We propose the Stanford U54 SARS-CoV-2 Serological Sciences Center of Excellence (SUSS-COE) as a member of the SeroNet consortium gathered to address the urgent need for better understanding of human immune responses to the SARS-CoV-2 coronavirus pandemic that has engulfed the U.S. and the world. We will emphasize deep mechanistic analysis of the adaptive immune responses of COVID-19 patients, spanning serological, B cell and T cell responses; analysis of immune responses in the blood as well as mucosal tissue sites; comparing immune responses induced by infection to those induced by candidate vaccines; and paying particular attention to the understanding the clinical needs and immune responses of underserved, underrepresented and at-risk patient populations. Within these parameters, we will attempt to determine the factors that result in effective and durable immunity to SARS-CoV-2 infection and provide useful knowledge and tools for physicians and patients.
The Stanford U54 SARS-CoV-2 Serological Sciences Center of Excellence is part of a consortium. For more information about SeroNet (SUSS-COE) please go to: Stanford SeroNet Center for Excellence. National Cancer Institute (NCI) description: Serological Sciences Centers of Excellence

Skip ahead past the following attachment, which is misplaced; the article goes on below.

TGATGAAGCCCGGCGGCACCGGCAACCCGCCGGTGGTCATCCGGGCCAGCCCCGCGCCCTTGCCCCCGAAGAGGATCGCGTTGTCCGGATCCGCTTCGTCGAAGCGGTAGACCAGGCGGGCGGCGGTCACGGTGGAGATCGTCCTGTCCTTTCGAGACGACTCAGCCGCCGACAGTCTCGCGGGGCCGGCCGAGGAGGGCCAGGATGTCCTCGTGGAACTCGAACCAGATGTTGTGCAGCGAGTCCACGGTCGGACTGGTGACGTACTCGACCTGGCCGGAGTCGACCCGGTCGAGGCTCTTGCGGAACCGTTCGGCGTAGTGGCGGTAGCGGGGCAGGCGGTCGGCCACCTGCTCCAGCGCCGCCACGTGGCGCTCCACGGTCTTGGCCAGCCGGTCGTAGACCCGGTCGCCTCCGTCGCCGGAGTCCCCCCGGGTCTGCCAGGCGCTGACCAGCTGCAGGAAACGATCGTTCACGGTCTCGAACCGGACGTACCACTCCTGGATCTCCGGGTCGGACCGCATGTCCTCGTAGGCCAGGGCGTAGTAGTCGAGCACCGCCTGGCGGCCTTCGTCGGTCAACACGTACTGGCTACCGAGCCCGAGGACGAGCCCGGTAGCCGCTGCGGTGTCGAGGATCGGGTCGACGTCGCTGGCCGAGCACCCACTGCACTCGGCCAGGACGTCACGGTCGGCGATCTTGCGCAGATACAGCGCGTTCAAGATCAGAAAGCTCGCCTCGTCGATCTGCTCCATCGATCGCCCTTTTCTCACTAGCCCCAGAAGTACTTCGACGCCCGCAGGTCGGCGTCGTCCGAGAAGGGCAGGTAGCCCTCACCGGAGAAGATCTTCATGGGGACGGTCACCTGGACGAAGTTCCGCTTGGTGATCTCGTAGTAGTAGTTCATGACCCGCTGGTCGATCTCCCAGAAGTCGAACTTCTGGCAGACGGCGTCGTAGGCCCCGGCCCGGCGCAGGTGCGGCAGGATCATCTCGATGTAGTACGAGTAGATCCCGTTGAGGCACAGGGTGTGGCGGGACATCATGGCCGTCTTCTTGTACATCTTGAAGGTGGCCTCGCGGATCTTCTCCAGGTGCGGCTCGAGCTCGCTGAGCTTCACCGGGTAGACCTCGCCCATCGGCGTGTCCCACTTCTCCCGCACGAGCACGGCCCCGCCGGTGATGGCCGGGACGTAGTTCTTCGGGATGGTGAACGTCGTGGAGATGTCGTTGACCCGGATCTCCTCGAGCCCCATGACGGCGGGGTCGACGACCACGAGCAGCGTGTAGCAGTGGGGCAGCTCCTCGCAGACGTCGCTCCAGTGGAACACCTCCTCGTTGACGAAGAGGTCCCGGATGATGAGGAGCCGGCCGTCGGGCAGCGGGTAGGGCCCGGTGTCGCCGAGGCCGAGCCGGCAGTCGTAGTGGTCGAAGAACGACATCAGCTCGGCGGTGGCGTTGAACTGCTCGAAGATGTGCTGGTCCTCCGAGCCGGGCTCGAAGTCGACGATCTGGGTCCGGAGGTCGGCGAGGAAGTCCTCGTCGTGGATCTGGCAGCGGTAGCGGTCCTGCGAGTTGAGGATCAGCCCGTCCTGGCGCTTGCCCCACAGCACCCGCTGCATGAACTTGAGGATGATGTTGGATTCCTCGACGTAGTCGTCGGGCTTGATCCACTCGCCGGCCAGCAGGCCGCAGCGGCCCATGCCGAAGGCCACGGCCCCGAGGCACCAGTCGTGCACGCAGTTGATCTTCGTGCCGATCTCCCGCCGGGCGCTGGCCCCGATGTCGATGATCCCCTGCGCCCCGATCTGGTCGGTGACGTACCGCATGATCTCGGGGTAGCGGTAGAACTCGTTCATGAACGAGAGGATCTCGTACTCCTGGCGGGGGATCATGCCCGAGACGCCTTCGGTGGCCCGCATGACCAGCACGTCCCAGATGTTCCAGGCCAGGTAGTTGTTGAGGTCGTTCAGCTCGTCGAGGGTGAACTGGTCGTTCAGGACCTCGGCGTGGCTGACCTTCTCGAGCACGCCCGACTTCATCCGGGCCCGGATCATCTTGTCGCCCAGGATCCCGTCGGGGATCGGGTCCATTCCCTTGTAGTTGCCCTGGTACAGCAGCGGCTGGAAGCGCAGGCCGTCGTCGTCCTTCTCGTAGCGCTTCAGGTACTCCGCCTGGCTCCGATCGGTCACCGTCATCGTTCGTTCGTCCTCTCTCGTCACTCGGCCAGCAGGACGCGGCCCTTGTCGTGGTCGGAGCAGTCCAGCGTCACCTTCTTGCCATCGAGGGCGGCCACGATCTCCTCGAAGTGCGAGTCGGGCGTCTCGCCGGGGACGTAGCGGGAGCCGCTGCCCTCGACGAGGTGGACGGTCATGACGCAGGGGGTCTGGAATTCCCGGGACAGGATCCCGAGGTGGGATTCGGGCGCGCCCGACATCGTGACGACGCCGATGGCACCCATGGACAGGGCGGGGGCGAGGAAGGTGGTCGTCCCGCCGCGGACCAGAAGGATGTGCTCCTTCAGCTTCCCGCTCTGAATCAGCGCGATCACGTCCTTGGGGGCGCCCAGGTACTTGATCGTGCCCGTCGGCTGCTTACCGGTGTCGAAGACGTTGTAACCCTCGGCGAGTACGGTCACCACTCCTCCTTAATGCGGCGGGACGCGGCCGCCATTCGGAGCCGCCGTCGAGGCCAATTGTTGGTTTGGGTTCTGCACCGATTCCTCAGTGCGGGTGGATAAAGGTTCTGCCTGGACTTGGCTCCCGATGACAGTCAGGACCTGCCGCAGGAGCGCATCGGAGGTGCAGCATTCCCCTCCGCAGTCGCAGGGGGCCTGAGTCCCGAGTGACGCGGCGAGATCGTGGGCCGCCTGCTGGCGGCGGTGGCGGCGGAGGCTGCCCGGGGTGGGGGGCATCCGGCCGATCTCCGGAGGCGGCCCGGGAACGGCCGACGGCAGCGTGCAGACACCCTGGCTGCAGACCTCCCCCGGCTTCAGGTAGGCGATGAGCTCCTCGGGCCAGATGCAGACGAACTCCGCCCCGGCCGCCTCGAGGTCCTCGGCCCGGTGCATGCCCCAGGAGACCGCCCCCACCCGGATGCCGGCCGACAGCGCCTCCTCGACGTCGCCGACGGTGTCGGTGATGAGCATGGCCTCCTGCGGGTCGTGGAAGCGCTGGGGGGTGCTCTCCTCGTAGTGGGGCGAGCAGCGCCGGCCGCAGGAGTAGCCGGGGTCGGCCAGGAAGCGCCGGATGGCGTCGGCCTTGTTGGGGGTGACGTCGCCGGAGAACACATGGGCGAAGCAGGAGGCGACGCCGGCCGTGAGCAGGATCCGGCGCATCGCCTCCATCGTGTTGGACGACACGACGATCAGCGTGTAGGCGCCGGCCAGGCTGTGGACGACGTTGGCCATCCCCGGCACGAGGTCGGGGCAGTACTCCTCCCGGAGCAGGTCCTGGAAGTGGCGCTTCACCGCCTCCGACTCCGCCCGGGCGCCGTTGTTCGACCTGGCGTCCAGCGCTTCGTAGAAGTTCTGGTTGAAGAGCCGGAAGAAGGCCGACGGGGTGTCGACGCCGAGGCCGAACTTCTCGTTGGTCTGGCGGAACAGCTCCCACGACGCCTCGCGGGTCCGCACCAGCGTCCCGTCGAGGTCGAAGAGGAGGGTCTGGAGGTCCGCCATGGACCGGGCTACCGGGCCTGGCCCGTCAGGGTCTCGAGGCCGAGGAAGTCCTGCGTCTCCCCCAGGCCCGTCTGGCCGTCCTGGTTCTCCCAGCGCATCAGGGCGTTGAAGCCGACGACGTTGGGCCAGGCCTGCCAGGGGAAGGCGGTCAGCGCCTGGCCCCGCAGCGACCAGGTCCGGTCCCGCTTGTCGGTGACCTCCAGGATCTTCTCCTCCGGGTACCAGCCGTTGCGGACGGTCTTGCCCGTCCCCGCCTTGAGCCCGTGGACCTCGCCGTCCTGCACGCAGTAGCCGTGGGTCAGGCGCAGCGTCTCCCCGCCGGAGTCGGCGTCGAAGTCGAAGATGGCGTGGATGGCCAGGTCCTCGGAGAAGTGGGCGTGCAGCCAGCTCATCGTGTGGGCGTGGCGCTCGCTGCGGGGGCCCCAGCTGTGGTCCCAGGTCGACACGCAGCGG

Stanford Mendelian Genomics Research Center (U01 HG011762-01)
PI: Stephen Montgomery, MD, PhD
Rapid advances in genomics have ushered in new opportunities for Mendelian disease discovery and diagnosis. In the last decade, exome and genome sequencing have moved from the research domain to clinical practice. These approaches have identified new disease genes and causative variants for ~30% of individuals suffering from a rare genetic disease. We believe that the systematic application of promising new genomics assays coupled with innovative computational approaches will foster discovery benefitting the 70% of symptomatic individuals without a genetic diagnosis. To this end we are applying long-read whole genome sequencing, RNA-sequencing, epigenomics assays, metabolomics and targeted in vitro and in vivo assays to evaluate a cohort of undiagnosed individuals suspected to have a Mendelian disorder. Our approach is augmented through the development and application of computational strategies enabling improved gene and phenotype matching, integrative multi-omics analysis, and variant interpretation. This work is expected to establish a new frontier in Mendelian disease discovery.